Relatives of a Sheshatshiu man killed in a collision earlier this month gathered with placards Tuesday outside the community's RCMP headquarters in hopes of applying increased pressure on investigators.
Some of those present say police haven't done enough to keep the family abreast of developments, and question the speed at which the investigation is progressing.
Maryanne Montague, aunt to the late Ryan Nuke, says the lack of communication by investigators has left her frustrated, angry and grieving.
"We don't know if anything is done. Are they doing more investigation? We don't hear nothing," she said.
"They called yesterday when they heard I'm going to have a protest. That's the only time they called."
Nuke, 26, was pronounced dead in the early hours of Aug. 13 when he was found at the side of the highway between Happy Valley-Goose Bay and Sheshatshiu.
Members of the community say despite knowing some of the people in the car, an arrest has not yet been made.
"We know somebody got answers out there, but they're not coming forth," Montague said.
"When we go to sleep we think about it — who's the driver? Not only me, the whole community want answers. They want somebody to come forward."
Montague described Nuke, a father to three girls, as an affable, "non-stop person" who wouldn't argue with anyone.
His uncle, David Montague, emphasized Nuke's love for his children.
"In my books you couldn't meet another guy as loving and caring as Ryan," he said.
The family harbours concerns police may allow the investigation to peter out if they don't apply pressure now. Montague said he's not pointing fingers, but wants to ensure investigators stay on top of the case.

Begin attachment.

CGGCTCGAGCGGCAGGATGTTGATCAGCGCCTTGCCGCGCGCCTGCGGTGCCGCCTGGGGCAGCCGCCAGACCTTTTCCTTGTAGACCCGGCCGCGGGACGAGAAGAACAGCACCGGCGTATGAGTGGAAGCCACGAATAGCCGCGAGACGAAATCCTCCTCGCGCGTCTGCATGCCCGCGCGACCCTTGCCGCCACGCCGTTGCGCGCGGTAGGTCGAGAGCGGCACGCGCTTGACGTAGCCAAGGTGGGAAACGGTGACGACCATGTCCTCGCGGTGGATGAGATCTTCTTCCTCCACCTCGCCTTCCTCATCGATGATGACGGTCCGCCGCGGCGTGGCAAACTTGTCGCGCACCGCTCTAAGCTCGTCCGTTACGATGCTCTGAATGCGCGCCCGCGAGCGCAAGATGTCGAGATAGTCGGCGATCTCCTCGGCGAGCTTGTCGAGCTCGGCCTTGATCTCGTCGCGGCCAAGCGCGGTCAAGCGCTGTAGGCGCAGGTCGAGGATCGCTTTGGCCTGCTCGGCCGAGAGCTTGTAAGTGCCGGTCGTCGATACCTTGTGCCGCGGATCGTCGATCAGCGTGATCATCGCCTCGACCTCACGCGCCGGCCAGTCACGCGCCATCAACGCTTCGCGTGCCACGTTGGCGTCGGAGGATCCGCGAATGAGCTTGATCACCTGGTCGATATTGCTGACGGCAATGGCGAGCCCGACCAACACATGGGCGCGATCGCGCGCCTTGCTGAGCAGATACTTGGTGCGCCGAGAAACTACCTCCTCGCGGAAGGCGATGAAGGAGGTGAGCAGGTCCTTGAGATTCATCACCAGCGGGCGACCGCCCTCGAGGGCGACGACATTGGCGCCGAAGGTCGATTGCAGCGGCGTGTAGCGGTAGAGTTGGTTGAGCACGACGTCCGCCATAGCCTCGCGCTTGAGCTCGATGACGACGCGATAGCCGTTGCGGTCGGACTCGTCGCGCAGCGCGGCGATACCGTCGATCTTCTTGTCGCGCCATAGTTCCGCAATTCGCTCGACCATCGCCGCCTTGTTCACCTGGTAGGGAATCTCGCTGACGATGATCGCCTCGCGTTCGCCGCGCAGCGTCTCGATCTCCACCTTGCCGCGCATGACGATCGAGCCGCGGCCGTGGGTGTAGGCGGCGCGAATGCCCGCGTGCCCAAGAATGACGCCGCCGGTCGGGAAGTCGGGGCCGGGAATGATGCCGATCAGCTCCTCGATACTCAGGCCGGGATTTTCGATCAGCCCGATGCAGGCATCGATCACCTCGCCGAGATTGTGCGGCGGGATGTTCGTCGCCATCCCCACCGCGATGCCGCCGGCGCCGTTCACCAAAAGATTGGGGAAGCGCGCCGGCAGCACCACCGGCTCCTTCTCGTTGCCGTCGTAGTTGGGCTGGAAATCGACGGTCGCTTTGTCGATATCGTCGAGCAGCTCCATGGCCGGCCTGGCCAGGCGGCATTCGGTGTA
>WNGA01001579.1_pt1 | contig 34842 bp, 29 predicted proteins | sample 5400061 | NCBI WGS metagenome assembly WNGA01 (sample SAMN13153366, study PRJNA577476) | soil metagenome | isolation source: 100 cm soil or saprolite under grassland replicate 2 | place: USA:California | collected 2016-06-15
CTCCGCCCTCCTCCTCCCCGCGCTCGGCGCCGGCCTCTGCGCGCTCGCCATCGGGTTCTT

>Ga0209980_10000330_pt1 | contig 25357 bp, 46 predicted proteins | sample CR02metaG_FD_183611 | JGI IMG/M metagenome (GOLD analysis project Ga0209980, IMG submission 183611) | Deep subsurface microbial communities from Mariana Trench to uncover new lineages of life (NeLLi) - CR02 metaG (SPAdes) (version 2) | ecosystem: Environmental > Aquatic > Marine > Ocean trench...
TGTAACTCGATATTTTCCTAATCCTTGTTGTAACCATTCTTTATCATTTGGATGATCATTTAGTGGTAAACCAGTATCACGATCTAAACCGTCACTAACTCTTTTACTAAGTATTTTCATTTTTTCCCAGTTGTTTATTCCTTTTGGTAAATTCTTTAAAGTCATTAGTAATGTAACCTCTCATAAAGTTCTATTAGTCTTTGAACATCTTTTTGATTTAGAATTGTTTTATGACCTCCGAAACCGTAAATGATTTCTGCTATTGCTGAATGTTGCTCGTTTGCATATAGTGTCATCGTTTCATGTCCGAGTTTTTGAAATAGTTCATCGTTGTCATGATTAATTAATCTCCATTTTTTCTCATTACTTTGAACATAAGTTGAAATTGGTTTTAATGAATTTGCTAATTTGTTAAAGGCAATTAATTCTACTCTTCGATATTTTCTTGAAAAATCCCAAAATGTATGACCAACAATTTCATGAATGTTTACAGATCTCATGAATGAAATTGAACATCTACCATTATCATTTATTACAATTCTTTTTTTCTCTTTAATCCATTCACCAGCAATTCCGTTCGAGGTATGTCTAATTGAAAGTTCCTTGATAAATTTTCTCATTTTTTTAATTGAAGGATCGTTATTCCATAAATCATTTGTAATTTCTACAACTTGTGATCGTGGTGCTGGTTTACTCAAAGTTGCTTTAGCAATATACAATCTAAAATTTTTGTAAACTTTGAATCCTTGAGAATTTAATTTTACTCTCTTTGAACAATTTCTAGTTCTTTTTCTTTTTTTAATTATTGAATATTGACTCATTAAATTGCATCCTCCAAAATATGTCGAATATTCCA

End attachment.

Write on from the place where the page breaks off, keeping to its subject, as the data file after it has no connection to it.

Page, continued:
"We work together, to come together to solve things, to get a better outcome," he said.
Maryanne Montague agreed. "That's what I'm afraid of. They might let it go and forget about it," she said.
Campaign policy under fire
Relatives said they'd heard from many witnesses that Nuke had attended an Innu Nation election campaign party and had been walking home the night he was struck.
According to Maryanne Montague, a bartender at the venue holding the party told her free drink tickets had been supplied to guests.
The allegation drew sharp criticism from many within the community.
Montague told CBC News she wished to see rules that would prevent future candidates from offering potential voters kickbacks in exchange for support, "not to buy out people for votes."
"There should be a policy now," she said.
David Montague also raised concerns about the campaign event's organization.
"Why wasn't there any transportation for these people?" he asked.
"Why wasn't someone out there looking out for this?"
Speed of investigation questionable
Jack Penashue, an Innu rights activist and recent candidate for Innu Nation grand chief, attended Tuesday's gathering to support the family.
He raised concerns that police investigations appear to be treated differently when they involve someone from an Innu community.
"People need answers, and the RCMP, from my eyes anyway — from what I see — they're not doing their job," Penashue said. "Their job is to protect the public, but just because it's an Innu person, it's unfortunate that it's not taken very seriously."
A spokesperson for the RCMP said the investigation into the collision is ongoing, and a family liaison was identified at its start.
Regular updates have been provided to that contact person, according to police.